An early childcare teacher who left a boy with bruises after picking him up "rugby style" has been censured.
The incident happened in Tauranga in 2018 when teacher Kirstene Hutana was working at an early childcare centre at TopKids, Welcome Bay.
Parents were beginning to arrive to pick up their children, and the 3-year-old victim was becoming "disruptive and loud", according to a summary of facts released by the New Zealand Teachers Disciplinary Tribunal.
Hutana picked the boy up and took him away from the other children as he screamed and yelled, and at one point she squeezed his upper arm and shoulder with enough force that created visible marks.
The boy's mother, who also worked at the centre, later asked the child what happened, to which he responded Hutana "hurt me".
The child also told his father later that Hutana had been mean to him.
"Later that evening [the boy's] father noticed marks on [his] shoulder and upper arm. [The boy] said that [Hutana] had done it and demonstrated how by squeezing his father's arm and shoulder really hard."
The parents described one of the marks as about 20cm long and the bruise as bigger than a 50 cent piece.
The next day an investigation was launched. Hutana said she hadn't intended to hurt the boy but that it could have happened when she tried to move him, and said he was "behaving in a way that was hard to manage".
Several days later she was fired.
In a statement to the Teaching Council, Hutana said she was "absolutely devastated" at what happened.
"My intention was never to harm [him] but merely to calm him until his mum returned into the room. With the intensity of his hitting and kicking, I felt I couldn't ask [another staff member] to try calm him as he was getting physical, as she was pregnant.
"After attempts to lead [him] away from kicking the door by holding his hands when calm words were not working, I made the decision to pick him up rugby style as I was being kicked and hit myself. I believe this is how I may have bruised his shoulder. I had no idea I hurt him and it was most definitely unintentional."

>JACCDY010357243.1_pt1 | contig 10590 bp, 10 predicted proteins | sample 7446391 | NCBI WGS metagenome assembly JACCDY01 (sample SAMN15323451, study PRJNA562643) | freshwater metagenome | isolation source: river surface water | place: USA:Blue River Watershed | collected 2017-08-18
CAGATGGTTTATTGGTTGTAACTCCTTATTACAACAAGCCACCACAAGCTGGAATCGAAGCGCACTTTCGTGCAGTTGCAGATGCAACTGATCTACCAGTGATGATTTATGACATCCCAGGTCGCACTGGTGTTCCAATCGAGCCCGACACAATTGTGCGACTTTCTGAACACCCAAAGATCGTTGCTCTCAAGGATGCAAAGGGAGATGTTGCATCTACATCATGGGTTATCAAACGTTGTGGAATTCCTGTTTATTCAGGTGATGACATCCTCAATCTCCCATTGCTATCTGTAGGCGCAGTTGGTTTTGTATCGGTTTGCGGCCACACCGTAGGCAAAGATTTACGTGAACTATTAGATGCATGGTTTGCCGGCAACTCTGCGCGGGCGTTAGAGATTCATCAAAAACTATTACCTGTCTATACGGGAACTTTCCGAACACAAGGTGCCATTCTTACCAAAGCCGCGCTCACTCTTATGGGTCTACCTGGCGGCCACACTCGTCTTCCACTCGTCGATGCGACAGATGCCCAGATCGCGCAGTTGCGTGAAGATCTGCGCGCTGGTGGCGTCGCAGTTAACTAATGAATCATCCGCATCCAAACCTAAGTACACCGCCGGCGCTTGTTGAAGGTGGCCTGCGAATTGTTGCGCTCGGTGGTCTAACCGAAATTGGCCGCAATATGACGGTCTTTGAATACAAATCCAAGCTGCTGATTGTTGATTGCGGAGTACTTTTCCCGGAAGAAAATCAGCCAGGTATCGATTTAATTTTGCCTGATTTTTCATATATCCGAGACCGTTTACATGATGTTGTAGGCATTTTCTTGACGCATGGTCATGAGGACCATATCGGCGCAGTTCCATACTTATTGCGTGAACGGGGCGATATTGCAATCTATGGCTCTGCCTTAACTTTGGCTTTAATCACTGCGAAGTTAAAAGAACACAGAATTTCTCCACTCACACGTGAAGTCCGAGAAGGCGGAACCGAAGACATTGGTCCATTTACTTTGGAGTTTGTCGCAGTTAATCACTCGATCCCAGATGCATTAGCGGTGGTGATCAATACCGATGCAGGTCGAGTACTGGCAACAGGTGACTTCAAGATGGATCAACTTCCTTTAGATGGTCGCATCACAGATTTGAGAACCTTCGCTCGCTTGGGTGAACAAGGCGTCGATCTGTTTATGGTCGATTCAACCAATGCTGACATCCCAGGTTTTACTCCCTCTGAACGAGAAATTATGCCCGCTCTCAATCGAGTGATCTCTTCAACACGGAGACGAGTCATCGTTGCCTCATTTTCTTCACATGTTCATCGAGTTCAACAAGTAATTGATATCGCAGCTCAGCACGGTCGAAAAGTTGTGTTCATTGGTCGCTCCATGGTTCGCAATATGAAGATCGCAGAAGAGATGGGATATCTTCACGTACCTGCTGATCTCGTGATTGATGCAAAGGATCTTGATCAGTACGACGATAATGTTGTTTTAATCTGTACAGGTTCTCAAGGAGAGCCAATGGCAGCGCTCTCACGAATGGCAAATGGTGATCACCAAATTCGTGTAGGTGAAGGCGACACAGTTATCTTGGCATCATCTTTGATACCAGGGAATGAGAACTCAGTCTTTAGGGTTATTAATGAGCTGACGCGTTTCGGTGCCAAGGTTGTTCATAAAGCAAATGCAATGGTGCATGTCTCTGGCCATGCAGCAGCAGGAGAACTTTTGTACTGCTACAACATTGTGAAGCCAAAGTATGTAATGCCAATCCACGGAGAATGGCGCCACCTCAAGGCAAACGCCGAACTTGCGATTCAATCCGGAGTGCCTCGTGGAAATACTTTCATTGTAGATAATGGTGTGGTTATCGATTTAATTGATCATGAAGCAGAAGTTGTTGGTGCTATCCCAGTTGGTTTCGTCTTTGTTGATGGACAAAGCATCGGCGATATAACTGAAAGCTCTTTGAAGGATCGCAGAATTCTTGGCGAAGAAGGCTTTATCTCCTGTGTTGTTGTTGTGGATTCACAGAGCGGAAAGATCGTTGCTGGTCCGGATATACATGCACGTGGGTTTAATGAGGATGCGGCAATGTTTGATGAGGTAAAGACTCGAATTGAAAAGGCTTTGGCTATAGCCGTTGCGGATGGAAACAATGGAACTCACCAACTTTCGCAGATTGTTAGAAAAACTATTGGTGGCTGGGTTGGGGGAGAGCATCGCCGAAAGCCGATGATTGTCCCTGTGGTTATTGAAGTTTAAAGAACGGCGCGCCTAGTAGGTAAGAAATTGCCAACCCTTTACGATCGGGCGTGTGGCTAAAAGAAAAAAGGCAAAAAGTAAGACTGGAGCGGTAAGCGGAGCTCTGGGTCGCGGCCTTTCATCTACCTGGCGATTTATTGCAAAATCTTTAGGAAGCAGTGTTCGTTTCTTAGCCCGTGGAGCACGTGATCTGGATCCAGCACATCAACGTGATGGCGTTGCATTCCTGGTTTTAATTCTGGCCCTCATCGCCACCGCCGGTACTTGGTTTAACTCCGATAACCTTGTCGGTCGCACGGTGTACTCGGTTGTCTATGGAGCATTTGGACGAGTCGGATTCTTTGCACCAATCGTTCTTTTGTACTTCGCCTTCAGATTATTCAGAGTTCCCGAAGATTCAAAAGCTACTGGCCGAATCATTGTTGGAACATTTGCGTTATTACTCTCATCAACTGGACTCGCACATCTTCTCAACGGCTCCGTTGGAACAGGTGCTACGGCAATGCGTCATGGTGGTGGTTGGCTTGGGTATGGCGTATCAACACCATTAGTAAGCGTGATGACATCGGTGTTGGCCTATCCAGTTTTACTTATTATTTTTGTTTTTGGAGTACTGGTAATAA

Several referees for Hutana said she was a patient, honest, and reliable person who deserved to continue teaching, and was always supportive in working through children's behavioural issues.
They also said she was "very caring and calm" as well as "firm but fair".
In its decision, the tribunal said it was "concerned" at the picking up of a child "rugby style" and also over the fact the child was removed to the bathroom, "which borders on seclusion".
However the tribunal members said they might have concluded the manner of restraint Hutana used was justified, given the child was hitting, kicking, and throwing things.
"Notwithstanding that, the tribunal is bound to approach the matter on the basis of the agreed summary of facts, in which the respondent has accepted that she physically removed the student by picking him up and that she squeezed his upper arm and shoulder with sufficient force to cause visible marks and cause the student to complain that the respondent had hurt him."
The tribunal concluded Hutana had committed serious misconduct, censured her, annotated the register, and imposed conditions on her practising certificate.
The conditions include that she complete a professional development course in classroom behavioural management, provide a copy of the tribunal decision to current and prospective employers for two years, and undergo mentoring focused on behaviour management.
It also ordered her to pay 40 per cent of the costs for the case.